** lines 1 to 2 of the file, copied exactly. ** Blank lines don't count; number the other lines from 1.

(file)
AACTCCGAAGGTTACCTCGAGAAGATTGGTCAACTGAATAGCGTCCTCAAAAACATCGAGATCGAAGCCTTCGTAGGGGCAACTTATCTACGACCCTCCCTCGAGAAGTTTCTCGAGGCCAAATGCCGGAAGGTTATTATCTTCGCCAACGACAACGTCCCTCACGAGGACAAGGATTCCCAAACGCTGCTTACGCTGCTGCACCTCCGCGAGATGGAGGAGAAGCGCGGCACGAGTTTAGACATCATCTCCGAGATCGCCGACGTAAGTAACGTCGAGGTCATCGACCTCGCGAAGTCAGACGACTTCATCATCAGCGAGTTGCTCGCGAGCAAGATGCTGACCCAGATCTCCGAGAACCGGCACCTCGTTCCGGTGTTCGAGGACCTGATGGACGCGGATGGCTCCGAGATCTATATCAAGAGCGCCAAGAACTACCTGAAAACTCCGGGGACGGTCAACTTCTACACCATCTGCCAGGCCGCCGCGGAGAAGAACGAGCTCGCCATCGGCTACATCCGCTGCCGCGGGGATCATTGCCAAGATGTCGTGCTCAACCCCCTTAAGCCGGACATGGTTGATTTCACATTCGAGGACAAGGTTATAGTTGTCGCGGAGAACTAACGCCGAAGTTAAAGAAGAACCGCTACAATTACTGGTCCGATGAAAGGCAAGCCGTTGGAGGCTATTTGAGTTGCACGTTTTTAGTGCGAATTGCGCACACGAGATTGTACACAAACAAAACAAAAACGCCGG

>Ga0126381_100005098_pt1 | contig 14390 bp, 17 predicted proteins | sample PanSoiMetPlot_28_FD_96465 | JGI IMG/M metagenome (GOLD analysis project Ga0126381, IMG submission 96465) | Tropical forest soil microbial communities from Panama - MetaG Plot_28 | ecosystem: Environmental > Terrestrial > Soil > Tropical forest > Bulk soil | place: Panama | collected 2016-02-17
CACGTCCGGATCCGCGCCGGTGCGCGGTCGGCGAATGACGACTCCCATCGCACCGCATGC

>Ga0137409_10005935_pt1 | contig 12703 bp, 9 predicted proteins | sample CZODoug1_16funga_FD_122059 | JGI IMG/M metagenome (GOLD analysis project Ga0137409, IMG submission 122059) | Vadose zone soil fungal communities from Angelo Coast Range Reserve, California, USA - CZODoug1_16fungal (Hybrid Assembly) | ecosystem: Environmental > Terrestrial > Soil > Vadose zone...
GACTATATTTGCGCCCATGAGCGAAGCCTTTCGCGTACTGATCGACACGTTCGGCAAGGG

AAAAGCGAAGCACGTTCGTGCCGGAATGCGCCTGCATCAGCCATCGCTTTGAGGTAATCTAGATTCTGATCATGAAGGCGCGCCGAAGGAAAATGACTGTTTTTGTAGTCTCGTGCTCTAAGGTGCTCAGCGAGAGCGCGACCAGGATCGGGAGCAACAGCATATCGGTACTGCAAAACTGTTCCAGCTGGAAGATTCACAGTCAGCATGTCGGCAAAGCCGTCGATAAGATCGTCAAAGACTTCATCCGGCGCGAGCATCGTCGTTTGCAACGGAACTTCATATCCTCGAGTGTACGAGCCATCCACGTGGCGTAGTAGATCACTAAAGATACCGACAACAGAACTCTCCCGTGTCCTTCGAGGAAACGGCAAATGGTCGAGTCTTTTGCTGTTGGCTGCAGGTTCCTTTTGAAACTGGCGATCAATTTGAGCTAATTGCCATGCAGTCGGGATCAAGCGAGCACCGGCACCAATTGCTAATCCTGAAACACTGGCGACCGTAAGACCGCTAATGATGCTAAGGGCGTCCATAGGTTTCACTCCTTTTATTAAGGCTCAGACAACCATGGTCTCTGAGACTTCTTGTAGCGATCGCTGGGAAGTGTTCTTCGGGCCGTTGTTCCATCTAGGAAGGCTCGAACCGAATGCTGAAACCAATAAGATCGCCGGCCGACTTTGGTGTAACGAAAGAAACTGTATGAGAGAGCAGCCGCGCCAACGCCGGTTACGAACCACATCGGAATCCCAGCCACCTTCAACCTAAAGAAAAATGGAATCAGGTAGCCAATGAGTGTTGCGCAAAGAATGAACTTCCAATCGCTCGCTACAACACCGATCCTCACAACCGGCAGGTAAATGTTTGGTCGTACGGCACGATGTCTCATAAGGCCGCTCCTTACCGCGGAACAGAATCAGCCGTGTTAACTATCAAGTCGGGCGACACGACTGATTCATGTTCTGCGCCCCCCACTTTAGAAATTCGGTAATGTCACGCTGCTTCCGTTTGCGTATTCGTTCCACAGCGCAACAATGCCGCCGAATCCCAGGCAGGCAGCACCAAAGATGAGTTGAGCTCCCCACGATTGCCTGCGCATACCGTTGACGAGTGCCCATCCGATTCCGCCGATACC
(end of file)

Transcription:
AACTCCGAAGGTTACCTCGAGAAGATTGGTCAACTGAATAGCGTCCTCAAAAACATCGAGATCGAAGCCTTCGTAGGGGCAACTTATCTACGACCCTCCCTCGAGAAGTTTCTCGAGGCCAAATGCCGGAAGGTTATTATCTTCGCCAACGACAACGTCCCTCACGAGGACAAGGATTCCCAAACGCTGCTTACGCTGCTGCACCTCCGCGAGATGGAGGAGAAGCGCGGCACGAGTTTAGACATCATCTCCGAGATCGCCGACGTAAGTAACGTCGAGGTCATCGACCTCGCGAAGTCAGACGACTTCATCATCAGCGAGTTGCTCGCGAGCAAGATGCTGACCCAGATCTCCGAGAACCGGCACCTCGTTCCGGTGTTCGAGGACCTGATGGACGCGGATGGCTCCGAGATCTATATCAAGAGCGCCAAGAACTACCTGAAAACTCCGGGGACGGTCAACTTCTACACCATCTGCCAGGCCGCCGCGGAGAAGAACGAGCTCGCCATCGGCTACATCCGCTGCCGCGGGGATCATTGCCAAGATGTCGTGCTCAACCCCCTTAAGCCGGACATGGTTGATTTCACATTCGAGGACAAGGTTATAGTTGTCGCGGAGAACTAACGCCGAAGTTAAAGAAGAACCGCTACAATTACTGGTCCGATGAAAGGCAAGCCGTTGGAGGCTATTTGAGTTGCACGTTTTTAGTGCGAATTGCGCACACGAGATTGTACACAAACAAAACAAAAACGCCGG

>Ga0126381_100005098_pt1 | contig 14390 bp, 17 predicted proteins | sample PanSoiMetPlot_28_FD_96465 | JGI IMG/M metagenome (GOLD analysis project Ga0126381, IMG submission 96465) | Tropical forest soil microbial communities from Panama - MetaG Plot_28 | ecosystem: Environmental > Terrestrial > Soil > Tropical forest > Bulk soil | place: Panama | collected 2016-02-17